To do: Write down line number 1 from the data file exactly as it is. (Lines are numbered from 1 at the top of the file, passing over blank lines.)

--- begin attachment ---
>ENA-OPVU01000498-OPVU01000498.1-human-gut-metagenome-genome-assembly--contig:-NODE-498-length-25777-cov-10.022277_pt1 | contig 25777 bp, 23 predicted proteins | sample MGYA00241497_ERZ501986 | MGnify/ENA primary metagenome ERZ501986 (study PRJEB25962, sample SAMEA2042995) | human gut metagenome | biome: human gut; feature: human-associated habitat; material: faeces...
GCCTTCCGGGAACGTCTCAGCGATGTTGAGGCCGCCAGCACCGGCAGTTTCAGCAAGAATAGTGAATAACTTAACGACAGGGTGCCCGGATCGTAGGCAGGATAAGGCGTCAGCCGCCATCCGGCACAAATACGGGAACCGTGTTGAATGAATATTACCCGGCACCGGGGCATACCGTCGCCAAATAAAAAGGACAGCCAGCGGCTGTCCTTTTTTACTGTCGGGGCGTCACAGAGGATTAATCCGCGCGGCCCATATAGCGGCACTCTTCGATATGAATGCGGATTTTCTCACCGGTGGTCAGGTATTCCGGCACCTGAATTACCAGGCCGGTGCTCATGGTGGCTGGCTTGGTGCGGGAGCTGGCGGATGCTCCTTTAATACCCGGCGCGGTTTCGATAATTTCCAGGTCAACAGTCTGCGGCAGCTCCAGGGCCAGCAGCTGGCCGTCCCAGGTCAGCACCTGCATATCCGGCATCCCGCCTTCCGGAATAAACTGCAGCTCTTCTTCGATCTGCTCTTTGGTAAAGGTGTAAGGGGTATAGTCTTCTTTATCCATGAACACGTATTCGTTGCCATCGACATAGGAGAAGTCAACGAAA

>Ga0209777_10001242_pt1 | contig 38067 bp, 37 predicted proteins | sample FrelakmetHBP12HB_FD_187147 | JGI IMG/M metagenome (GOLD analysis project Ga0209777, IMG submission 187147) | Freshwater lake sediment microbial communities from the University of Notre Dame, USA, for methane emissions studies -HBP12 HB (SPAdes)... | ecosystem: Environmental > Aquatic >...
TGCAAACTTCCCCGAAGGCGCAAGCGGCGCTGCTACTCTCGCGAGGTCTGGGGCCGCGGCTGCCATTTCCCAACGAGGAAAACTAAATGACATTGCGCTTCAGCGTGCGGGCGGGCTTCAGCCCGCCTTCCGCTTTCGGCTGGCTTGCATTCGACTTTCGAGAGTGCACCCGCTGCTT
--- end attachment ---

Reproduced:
>ENA-OPVU01000498-OPVU01000498.1-human-gut-metagenome-genome-assembly--contig:-NODE-498-length-25777-cov-10.022277_pt1 | contig 25777 bp, 23 predicted proteins | sample MGYA00241497_ERZ501986 | MGnify/ENA primary metagenome ERZ501986 (study PRJEB25962, sample SAMEA2042995) | human gut metagenome | biome: human gut; feature: human-associated habitat; material: faeces...